The audio team also had to buy a Class A recreational vehicle (RV), purchase and install a complete digital audiotape studio in the RV, and license and produce music for use on the RMT. The N/BN crew worked closely with Rowland on logos and signage for the vehicle and its promotional materials as well as tour routes.
The 1997 version of FarmFront Radio launched on April 30 from St. Louis. And from the beginning, the flexibility of the program was key to its ongoing success.
The distribution process designed by N/BN allowed radio stations and networks to access FarmFront Radio stories from two separate satellite feeds, custom feeds via phone lines as well as the National Association of Farm Broadcasters hi tech line.
The 1997 FarmFront Radio reporter was Matthew Fisher, who toured for eight months in the RV that mostly doubled as his home. Fisher's stories, both scripts and audio, were available on the DuPont web site at www.dupont.com/ag/us.
More than 21,948 broadcasts over Fisher's eight months on the road yielded 85,600,000 impressions. The program was lauded by broadcasters, and won Creativity in Public Relations Awards in both the Agribusiness and Technical Excellence categories.
The '97 tour was so successful that Dupont put a second tour out in 1998, hosted by broadcaster Eric Thompson, formerly of KZAT in Tama, Iowa. He was supported by a network of field reporters, who were gricultural students paid by a foundation grant.
N/BN asked for an increase in stories to three per week, for a total of 105 episodes, which ran through December 1998. The second RMT generated more than 120 million impressions, Rowland sources report.
'The program achieved a sort of snowball effect,' helped along by local word of mouth each time the van appeared in town, explains Cunnane. 'The response was 100% positive.' DuPont remains committed to radio as a means of reaching key publics.
Since the company acquired Pioneer Hybrid International, it has launched the studio-based radio show called 'AgriTalk'.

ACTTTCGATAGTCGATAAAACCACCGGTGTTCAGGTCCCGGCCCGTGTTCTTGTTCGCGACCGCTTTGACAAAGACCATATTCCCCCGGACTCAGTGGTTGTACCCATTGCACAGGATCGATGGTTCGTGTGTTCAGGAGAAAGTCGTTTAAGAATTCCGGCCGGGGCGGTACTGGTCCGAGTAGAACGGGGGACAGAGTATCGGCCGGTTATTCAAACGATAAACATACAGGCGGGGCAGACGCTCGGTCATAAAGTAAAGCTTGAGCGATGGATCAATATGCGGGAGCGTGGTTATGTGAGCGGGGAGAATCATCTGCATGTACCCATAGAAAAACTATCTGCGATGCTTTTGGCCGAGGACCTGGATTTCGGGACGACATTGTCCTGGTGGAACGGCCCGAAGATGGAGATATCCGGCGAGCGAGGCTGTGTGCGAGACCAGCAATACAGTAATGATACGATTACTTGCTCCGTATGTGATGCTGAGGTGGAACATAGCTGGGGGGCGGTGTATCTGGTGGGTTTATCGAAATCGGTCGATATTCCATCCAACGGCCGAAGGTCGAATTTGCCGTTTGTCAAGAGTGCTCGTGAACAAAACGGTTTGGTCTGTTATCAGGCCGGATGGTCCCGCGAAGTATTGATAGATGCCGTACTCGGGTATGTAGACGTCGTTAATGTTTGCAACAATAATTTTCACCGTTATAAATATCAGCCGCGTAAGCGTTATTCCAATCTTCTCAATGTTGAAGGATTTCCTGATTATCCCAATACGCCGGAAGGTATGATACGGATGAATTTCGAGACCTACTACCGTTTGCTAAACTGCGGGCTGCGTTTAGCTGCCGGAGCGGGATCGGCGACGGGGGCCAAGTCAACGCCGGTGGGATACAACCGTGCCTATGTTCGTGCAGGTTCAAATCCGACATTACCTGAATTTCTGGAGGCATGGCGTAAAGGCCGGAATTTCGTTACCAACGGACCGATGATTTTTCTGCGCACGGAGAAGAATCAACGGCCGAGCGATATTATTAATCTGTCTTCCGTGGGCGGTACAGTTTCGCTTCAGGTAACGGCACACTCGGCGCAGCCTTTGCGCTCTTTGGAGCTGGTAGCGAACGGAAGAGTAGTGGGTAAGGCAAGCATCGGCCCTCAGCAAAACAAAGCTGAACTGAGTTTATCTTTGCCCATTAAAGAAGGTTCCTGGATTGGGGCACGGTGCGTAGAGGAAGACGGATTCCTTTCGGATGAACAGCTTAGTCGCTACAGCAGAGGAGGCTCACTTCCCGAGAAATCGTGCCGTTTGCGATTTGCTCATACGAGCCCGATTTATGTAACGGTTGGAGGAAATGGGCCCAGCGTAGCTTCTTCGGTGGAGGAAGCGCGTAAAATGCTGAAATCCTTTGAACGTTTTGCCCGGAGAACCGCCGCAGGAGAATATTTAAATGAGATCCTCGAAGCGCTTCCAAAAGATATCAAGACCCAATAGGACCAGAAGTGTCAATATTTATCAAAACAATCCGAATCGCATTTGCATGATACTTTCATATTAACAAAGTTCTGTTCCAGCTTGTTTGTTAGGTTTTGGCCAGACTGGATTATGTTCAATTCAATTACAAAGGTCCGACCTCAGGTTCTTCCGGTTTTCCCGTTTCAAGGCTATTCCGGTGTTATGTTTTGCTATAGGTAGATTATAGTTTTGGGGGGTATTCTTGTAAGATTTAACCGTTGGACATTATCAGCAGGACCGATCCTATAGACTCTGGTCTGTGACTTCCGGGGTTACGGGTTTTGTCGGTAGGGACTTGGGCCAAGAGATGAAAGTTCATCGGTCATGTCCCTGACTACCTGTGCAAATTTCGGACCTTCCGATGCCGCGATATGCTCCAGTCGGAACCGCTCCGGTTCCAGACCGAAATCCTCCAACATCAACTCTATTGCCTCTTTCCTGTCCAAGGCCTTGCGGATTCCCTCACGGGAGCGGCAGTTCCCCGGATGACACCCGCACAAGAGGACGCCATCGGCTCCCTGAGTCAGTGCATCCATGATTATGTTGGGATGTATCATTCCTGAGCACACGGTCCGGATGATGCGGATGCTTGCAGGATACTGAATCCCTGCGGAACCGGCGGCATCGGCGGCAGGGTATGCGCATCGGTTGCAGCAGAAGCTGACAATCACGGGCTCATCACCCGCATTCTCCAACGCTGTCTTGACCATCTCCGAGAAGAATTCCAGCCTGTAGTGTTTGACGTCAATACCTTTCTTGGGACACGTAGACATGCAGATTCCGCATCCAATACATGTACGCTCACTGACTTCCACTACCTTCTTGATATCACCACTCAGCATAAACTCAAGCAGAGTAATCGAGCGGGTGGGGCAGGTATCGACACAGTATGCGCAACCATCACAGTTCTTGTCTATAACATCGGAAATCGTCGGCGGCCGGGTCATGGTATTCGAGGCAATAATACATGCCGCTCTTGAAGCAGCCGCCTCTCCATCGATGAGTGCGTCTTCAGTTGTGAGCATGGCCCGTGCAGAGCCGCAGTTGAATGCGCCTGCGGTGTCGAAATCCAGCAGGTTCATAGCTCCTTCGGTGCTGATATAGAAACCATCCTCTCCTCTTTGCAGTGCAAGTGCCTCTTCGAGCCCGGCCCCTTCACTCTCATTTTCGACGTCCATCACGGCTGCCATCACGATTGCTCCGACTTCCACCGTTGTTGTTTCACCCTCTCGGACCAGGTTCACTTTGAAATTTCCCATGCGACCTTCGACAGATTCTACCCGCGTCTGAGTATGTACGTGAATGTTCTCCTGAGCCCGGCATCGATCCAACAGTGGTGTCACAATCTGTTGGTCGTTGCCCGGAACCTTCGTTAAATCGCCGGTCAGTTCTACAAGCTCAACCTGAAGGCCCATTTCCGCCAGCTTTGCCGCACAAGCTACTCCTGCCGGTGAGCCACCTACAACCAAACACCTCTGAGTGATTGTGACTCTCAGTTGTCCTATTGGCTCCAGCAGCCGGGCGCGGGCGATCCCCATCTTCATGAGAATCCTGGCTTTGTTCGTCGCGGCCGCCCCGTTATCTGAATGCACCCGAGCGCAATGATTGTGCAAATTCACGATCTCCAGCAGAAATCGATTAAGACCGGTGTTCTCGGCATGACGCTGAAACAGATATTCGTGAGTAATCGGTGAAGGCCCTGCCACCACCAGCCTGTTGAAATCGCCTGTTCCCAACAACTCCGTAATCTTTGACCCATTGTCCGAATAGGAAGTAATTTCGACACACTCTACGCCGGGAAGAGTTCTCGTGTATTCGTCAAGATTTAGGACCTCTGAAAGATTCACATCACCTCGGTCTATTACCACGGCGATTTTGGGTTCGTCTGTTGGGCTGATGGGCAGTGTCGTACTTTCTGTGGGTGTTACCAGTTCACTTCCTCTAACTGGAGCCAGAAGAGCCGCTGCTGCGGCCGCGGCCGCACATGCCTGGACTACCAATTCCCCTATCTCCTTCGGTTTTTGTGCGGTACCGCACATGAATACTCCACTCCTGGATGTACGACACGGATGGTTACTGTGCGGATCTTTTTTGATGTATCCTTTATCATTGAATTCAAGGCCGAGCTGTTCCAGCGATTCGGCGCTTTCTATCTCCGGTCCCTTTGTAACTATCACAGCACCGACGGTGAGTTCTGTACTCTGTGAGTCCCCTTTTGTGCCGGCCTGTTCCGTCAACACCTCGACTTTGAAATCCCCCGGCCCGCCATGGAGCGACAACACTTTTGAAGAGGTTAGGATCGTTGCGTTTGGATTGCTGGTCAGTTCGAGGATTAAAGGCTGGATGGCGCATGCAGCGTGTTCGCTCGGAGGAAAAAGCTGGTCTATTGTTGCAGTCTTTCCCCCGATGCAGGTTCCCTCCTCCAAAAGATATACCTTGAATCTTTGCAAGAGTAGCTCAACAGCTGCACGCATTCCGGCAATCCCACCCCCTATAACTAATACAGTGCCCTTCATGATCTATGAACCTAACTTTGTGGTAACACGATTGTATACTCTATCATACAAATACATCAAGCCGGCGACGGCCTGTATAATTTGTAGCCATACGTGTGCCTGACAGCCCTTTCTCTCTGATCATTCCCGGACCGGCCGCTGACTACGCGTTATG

'At the moment, we're going through something of a restructure, but once we've identified our strategy for the future, we may well bring back FarmFront Radio,' Cunnane predicts.
Raising the roof for opening
Client: Red Roof Inns (Columbus, OH)
PR Team: Buchanan & Associates (Dublin, OH)
Campaign: Breakfast for 20,000 on the roof
Time Frame: March to April 1999
Budget: dollars 20,000 per event
Mailing out eggs was just one of the concepts that Red Roof Inns 'cooked' up to publicize the hotel chain's grand opening in the Denver International Airport.
In recent years, Red Roof's ownership policy has shifted from company-owned to franchised inns. In April 1999, Buchanan & Associates, Red Roof Inns' PR agency, staged an event that marked an important stage in the company's history.
Not only was this the 300th inn opening, but it was the first-ever airport opening in Denver. Competition was stiff with a popular regional chain, Red Lion Inns, sharing the same target market and coincidentally, a portion of the hotel's name. Although Denver's Red Roof Inn had officially been open for 90 days, occupancy rates were hovering at 20%, well below the chain's national 70% average. 'It was very important not only to have franchise success,' says Jack Buchanan, PR firm principal, 'but also to put heads in the beds.'